Often I hear colleagues or co-workers talk about Agile transitions and the impediments that certain scrum teams encounter. For instance, the team struggles with how to plan and execute the non-functional testing for the next sprint in the retrospective session (as part of the sprint review). Later in that same session, the team has a discussion how to cope with the fact that the business keeps changing the scope in the middle of the sprint. ‘How can we keep the scope fixed’ they wonder.

What intrigues me is that some of these colleagues/co-workers have a very theoretical view and approach these challenges almost as if they are out of the mud for too long. They write great literature and are experienced lecturers but when was the last time you were actually part of a scrum team (as an Agile coach at the minimum level of involvement). These colleagues have not been part of the vanguard of an agile, scrum or DevOps team at all. How committed does that make you to the actual engineers in the field, do you know their daily struggle, their real impediments as outlined in the first paragraph? Can you still identify with them, based on recent experience rather than theory?

This got me thinking because a lot of people nowadays seem to be adapting (or trying very hard to adapt) to a more healthy lifestyle. They feel they are too caught up in work and thus have lost the work – life balance, the sense of self in a way. Caught up in biological food, calorie- and step counting on different kinds of smart devices that are all part of the internet of things, and off course lot’s of fitness and/or running. In a way, they go back to basic to “find themselves” again and rediscover or redefine what that entails for them. Some of them are even strongman runners or mud masters, but are they also (or still) a mud master on a professional level?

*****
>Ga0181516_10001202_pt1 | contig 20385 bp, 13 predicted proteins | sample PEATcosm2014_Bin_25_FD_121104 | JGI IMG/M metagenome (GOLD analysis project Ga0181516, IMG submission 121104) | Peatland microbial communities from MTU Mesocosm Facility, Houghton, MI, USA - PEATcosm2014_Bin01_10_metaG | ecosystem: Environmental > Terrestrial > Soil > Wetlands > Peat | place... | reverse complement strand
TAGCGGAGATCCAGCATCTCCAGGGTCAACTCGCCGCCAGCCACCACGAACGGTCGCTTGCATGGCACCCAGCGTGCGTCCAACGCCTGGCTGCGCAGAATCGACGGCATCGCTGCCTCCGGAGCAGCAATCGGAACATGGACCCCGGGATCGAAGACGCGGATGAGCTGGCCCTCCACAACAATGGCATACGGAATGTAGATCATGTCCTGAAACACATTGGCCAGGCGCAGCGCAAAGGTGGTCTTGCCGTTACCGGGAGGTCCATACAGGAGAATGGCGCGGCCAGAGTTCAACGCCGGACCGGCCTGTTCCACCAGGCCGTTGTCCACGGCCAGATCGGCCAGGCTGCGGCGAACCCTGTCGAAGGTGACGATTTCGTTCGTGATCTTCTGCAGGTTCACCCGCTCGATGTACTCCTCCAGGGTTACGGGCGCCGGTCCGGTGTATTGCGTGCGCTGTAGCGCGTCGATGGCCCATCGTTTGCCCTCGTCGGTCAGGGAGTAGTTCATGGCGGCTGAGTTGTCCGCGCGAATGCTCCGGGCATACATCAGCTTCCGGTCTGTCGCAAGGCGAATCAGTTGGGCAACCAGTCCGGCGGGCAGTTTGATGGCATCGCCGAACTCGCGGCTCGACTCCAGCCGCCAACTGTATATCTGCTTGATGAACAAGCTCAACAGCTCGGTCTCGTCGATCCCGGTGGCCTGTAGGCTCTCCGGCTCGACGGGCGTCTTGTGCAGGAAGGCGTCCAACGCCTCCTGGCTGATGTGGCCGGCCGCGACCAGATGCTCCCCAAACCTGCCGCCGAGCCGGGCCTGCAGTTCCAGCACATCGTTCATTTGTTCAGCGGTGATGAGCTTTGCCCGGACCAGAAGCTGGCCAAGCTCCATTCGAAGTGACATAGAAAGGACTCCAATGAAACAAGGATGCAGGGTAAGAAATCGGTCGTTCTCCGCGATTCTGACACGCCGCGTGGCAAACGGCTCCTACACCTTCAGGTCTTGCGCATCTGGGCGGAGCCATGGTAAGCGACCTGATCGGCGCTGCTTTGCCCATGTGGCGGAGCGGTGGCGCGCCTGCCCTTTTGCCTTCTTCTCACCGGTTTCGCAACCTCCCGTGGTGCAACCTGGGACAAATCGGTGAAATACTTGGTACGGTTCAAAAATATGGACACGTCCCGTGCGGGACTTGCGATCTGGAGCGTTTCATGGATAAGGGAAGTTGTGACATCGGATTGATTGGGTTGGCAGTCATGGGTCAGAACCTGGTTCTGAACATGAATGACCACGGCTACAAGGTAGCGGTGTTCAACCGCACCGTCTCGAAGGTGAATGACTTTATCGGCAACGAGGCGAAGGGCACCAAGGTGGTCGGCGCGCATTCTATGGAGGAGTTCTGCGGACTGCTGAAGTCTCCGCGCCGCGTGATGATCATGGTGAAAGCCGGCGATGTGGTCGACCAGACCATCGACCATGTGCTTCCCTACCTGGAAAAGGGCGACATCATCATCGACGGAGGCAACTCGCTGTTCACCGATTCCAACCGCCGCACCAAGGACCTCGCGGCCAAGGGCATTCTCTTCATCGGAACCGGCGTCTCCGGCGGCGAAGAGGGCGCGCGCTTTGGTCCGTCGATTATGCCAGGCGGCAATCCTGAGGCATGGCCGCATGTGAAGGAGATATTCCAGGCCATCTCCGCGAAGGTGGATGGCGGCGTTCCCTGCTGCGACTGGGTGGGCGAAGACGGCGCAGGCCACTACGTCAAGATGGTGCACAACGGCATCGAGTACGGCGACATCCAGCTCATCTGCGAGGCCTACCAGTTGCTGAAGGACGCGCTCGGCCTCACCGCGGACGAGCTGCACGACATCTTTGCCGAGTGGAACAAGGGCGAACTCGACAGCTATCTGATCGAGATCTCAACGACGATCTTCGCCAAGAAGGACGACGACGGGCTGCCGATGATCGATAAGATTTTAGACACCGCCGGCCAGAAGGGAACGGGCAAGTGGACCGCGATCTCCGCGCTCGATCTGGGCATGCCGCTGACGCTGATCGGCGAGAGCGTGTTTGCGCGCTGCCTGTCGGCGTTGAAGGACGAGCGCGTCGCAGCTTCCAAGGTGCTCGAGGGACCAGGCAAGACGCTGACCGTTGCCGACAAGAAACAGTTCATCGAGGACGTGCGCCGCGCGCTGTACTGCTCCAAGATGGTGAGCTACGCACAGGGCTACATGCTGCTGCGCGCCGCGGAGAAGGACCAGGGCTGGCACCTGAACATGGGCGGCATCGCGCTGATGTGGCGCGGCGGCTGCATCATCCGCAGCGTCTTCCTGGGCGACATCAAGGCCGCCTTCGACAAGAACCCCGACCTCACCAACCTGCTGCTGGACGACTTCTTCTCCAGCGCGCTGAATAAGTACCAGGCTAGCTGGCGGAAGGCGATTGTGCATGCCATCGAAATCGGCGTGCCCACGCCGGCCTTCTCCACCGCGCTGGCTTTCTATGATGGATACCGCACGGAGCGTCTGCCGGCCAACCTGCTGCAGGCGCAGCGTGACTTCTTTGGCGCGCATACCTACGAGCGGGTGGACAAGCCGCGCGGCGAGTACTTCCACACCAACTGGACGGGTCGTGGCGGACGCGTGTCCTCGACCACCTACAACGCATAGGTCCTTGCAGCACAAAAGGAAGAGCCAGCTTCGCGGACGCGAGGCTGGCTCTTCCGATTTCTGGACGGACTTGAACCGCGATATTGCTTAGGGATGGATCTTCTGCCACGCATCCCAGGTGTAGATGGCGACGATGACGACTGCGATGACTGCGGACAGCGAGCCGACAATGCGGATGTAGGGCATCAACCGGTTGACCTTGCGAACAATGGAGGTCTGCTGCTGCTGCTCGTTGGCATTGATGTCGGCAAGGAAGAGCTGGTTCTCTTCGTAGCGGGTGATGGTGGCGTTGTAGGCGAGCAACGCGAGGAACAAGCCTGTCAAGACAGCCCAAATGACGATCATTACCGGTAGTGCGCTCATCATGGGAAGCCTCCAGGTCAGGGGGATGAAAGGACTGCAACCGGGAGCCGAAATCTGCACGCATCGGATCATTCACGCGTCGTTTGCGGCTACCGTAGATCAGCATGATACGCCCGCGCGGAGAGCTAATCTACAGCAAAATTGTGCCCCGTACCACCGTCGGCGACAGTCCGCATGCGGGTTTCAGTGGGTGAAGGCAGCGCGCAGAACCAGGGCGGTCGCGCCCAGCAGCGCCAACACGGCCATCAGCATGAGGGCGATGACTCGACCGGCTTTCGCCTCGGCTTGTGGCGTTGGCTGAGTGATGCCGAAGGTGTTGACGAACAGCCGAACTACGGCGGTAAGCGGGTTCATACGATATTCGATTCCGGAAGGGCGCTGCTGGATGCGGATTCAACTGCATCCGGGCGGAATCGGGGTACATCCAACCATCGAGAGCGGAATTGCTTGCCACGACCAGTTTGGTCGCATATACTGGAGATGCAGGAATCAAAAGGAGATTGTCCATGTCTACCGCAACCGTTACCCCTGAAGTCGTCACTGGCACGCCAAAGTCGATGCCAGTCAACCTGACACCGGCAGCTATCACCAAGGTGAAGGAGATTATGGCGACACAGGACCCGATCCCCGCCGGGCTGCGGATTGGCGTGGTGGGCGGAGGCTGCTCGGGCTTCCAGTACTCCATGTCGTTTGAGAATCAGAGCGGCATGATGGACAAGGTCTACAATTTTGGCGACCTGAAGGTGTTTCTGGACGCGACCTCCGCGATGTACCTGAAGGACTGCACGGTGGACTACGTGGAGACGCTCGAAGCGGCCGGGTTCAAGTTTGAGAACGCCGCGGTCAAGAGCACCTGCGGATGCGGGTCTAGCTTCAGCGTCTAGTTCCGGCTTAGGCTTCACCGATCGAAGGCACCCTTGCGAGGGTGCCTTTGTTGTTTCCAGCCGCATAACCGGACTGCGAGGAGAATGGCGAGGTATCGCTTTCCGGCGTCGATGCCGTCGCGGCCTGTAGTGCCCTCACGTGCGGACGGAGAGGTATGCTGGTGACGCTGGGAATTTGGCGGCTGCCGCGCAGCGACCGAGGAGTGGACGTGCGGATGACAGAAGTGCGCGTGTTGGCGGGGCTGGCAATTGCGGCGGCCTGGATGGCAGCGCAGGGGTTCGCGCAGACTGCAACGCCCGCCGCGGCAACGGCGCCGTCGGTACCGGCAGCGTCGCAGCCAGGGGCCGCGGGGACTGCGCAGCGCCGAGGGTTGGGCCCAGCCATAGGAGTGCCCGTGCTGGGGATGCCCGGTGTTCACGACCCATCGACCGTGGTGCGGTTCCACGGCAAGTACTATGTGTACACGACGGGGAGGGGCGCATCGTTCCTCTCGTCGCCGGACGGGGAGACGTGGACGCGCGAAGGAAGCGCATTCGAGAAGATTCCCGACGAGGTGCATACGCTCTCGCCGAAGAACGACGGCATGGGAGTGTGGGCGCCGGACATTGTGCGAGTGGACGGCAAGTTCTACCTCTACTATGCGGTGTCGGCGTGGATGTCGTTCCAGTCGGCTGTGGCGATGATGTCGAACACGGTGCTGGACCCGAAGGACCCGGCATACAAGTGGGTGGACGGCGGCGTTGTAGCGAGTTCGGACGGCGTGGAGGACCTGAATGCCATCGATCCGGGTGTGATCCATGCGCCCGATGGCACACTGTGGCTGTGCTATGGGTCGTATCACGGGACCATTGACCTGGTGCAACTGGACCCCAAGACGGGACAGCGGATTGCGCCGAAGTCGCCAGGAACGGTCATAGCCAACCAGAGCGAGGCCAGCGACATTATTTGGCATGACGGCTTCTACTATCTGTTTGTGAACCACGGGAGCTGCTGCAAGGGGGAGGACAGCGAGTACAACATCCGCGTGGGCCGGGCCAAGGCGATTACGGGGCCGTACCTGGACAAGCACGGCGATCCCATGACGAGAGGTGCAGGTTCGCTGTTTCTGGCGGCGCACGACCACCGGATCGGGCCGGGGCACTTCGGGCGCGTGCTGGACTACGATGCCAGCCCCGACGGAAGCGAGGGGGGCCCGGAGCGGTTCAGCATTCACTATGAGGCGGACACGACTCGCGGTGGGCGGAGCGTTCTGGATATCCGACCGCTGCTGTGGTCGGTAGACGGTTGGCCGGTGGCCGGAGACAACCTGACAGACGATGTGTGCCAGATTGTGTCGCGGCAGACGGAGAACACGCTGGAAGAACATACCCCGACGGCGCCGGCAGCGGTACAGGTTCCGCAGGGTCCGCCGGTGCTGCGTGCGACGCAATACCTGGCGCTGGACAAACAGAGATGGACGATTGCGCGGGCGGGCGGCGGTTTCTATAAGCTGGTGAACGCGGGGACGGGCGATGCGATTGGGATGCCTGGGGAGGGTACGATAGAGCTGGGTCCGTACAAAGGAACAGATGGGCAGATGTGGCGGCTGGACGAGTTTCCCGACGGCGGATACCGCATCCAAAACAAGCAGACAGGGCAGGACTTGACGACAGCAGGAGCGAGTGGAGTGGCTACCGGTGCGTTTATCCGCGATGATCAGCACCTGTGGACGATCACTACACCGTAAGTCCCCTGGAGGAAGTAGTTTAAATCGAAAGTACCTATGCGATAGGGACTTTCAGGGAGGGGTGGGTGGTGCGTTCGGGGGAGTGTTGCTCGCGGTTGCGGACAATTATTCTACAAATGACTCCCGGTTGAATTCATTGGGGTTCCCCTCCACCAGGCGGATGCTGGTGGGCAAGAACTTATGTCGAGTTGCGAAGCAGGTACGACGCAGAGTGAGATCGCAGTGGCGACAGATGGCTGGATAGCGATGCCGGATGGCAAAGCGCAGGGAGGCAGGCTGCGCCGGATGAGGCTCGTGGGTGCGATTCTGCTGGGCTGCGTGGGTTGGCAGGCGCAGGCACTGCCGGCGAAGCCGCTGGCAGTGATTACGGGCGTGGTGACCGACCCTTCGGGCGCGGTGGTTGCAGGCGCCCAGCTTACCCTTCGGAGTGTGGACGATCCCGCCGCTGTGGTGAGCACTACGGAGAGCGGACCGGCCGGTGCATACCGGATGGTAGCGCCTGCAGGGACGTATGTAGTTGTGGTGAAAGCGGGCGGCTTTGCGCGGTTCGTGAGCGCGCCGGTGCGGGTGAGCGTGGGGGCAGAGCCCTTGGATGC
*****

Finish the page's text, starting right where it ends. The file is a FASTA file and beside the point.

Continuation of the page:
Why not organize a mud master contest for IT professionals/colleagues? After all, a mud bath revitalizes the skin and kills dead cells, refreshing at times don’t you think? Going from books and theories to the actual playground makes one realize what that is and what that means once again. It refreshes the memory and revitalizes the view about things, you can do a firm reality check too. Look objectively at what has changed and how that impacts your approach in practice in the future. Change your reality and theory accordingly is my advice.Part of the, let’s call it “IT-mud master challenge” would be an annual mud bath of at least a month. The winner will be the person with the most hands-on experience kaizen, continuous improvement that is.


Becoming or staying a mud master can definitely aid in refreshing your approach towards different things.
This brings me to the conclusion that if you want to realize a change, it may actually require you to get your hands dirty.
So I invite everybody to keep muddling! Metaphorically speaking that is.


Posted in: DevOps, Human Behaviour, Human Interaction Testing, Internet of Things, Quality Assurance, Scrum      
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Work Agile

turkey thanksgivingBy now you undoubtedly heard of the whole Agile trend or working in Scrum teams. In my opinion a lot of companies try to evolve into a company with an Agile mindset, an Agile way of work, and most of them choose to implement Agile by working in scrum teams.

The thing I find interesting is that the start of this transformation, or evolution if you will, comes from the management of these organizations. Somewhere in an ivory tower where the management resides the decision is made to “work Agile”. You and I both know that management have no idea what this is, means or implicates.

Simple example: various studies show that anywhere between 20 and 30% of the “workers” are unsuited for working in an agile environment. Thus they will not develop, let alone adapt, the Agile mindset. Is management prepared to lay-off that amount of people, and far more important, is the company ready for such a shake-up?